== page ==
On 8 November 2009, the police seized six country made carbines, eight semi-prepared carbines, two country made pistols, 7221 live cartridges of 12 bore gun, 50 detonators, zinc oxide and other chemicals used for making bombs from a house owned by a retired government employee in Patna, Bihar. [28]

On 7 November 2009, the police seized 350 kg of ammonium nitrate, copper sulphate and bottles of acids stuffed in gunny bags and plastic containers from an abandoned truck in Kankerbagh locality in Patna, Bihar. Four persons were arrested in this connection. The police claimed that the seized explosives were meant for Maoists operating in Jharkhand. [29]

On the night of 19 July 2009, a special task force recovered 1,964kg of gelatine and 15,000m of fuse wire from the storeroom of Progressive Construction Limited (PCL), a construction firm, in Bagoder in Giridih district of Jharkhand. The police arrested the storekeeper, Mahesh Madela. [30]

On 12 July 2009, Bokaro police have arrested three persons with 2,000 units each of grenade strikers, grenade rings and other raw materials used for making grenade. [31]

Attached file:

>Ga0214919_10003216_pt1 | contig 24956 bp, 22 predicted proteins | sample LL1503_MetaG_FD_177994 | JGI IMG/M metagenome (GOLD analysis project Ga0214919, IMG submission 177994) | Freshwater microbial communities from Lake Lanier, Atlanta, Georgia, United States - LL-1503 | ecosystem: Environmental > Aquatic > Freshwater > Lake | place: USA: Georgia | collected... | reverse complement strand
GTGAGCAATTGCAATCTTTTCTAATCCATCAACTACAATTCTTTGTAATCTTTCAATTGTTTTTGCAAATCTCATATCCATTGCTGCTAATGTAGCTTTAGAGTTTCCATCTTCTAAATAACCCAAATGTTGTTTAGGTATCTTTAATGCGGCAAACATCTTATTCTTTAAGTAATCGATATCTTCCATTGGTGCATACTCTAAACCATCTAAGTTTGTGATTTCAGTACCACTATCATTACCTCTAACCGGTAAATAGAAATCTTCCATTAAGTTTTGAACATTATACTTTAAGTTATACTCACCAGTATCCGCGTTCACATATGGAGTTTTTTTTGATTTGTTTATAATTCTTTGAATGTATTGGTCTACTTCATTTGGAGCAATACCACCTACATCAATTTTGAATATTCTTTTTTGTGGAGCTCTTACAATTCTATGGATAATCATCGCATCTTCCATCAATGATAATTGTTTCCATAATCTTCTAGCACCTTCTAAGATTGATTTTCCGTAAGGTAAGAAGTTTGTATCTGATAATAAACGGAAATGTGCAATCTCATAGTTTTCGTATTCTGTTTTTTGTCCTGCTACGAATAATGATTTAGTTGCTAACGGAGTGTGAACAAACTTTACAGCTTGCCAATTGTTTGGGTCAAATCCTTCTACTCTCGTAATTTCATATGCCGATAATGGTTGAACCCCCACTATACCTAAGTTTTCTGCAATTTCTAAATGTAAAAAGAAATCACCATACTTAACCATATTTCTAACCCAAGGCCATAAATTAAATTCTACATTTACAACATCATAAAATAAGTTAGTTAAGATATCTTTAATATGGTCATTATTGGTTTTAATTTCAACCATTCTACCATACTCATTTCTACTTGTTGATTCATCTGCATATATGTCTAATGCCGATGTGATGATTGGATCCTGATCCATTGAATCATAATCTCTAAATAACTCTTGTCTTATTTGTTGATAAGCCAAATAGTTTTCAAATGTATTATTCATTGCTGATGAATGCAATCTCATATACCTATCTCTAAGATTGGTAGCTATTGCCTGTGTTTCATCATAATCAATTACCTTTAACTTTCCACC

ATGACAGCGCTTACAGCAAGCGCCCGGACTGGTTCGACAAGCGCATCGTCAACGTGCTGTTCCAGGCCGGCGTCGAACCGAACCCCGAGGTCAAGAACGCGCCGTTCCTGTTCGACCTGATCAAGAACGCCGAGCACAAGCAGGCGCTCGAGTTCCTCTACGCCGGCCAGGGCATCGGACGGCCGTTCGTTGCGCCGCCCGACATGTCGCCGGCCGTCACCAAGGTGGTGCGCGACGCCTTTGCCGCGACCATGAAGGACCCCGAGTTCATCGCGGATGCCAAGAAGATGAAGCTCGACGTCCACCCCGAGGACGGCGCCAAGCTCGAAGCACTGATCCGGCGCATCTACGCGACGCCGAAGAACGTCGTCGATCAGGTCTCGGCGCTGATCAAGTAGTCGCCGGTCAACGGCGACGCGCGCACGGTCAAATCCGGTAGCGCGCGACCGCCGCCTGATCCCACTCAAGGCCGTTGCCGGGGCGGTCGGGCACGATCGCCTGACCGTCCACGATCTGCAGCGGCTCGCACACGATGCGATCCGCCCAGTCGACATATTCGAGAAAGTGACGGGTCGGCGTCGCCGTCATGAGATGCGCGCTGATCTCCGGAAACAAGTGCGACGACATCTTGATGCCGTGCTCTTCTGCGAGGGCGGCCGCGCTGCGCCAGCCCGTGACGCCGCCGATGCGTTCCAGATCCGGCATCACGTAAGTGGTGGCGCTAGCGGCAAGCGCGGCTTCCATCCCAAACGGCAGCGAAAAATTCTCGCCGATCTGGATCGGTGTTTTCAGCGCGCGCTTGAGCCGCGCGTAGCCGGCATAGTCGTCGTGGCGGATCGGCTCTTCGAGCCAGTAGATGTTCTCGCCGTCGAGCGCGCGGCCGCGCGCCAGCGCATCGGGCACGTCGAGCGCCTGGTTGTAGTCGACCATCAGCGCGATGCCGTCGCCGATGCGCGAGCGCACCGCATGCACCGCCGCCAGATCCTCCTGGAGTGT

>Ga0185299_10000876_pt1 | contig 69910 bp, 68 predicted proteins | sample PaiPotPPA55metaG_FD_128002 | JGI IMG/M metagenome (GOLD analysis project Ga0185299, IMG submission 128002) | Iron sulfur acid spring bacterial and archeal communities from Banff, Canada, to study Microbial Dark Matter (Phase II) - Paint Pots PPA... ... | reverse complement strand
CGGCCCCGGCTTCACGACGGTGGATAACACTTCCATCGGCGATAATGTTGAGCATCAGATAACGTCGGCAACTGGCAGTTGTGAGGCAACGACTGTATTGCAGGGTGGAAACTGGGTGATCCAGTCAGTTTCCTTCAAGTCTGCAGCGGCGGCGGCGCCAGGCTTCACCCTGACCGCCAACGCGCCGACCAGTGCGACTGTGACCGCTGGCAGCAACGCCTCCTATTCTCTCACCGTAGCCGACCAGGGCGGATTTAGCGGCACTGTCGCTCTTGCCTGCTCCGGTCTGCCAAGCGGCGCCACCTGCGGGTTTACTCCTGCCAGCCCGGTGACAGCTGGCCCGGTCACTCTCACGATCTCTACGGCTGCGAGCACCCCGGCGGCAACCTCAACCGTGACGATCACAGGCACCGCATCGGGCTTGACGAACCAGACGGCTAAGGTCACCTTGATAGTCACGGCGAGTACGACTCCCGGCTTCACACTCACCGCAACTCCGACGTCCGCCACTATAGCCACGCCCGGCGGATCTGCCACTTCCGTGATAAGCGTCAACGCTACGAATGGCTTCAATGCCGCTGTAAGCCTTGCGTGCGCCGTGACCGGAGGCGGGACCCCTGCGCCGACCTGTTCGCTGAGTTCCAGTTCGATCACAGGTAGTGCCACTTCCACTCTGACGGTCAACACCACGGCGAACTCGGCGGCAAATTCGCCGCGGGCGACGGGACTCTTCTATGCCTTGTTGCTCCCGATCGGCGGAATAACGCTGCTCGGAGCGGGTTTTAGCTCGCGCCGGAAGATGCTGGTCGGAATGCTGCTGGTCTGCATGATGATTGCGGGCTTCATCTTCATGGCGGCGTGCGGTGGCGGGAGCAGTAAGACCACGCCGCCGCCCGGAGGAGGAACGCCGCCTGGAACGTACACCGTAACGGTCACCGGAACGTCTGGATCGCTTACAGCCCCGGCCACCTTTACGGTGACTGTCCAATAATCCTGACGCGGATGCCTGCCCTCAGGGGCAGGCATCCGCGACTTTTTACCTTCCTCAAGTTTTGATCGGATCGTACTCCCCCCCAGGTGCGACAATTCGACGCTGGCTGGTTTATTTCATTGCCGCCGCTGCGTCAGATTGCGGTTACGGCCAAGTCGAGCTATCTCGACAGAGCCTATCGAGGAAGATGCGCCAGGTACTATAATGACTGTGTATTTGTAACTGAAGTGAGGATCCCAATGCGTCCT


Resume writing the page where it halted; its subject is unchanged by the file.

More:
On 10 April 2009, the Bihar police have recovered a huge cache of arms and explosives hidden in a water tank by the Maoists in the Bhalua forest area of Gaya district. The arms included 7 country made sten guns and 16 bombs weighing 20 kilograms. [31]

On 23 March 2009, the police seized a vehicle loaded 1,900 kg of explosives mostly ammonium nitrate during a raid at Haji Suhanpur Mohalla in Munger town in Bihar. The police believed that the explosives were being supplied to the Maoists. Four persons named Ishwari Begum, wife of Mohammed Salam, Gorelal Yadav, Fantush Yadav and Jai Jai Ram Yadav were arrested. [33]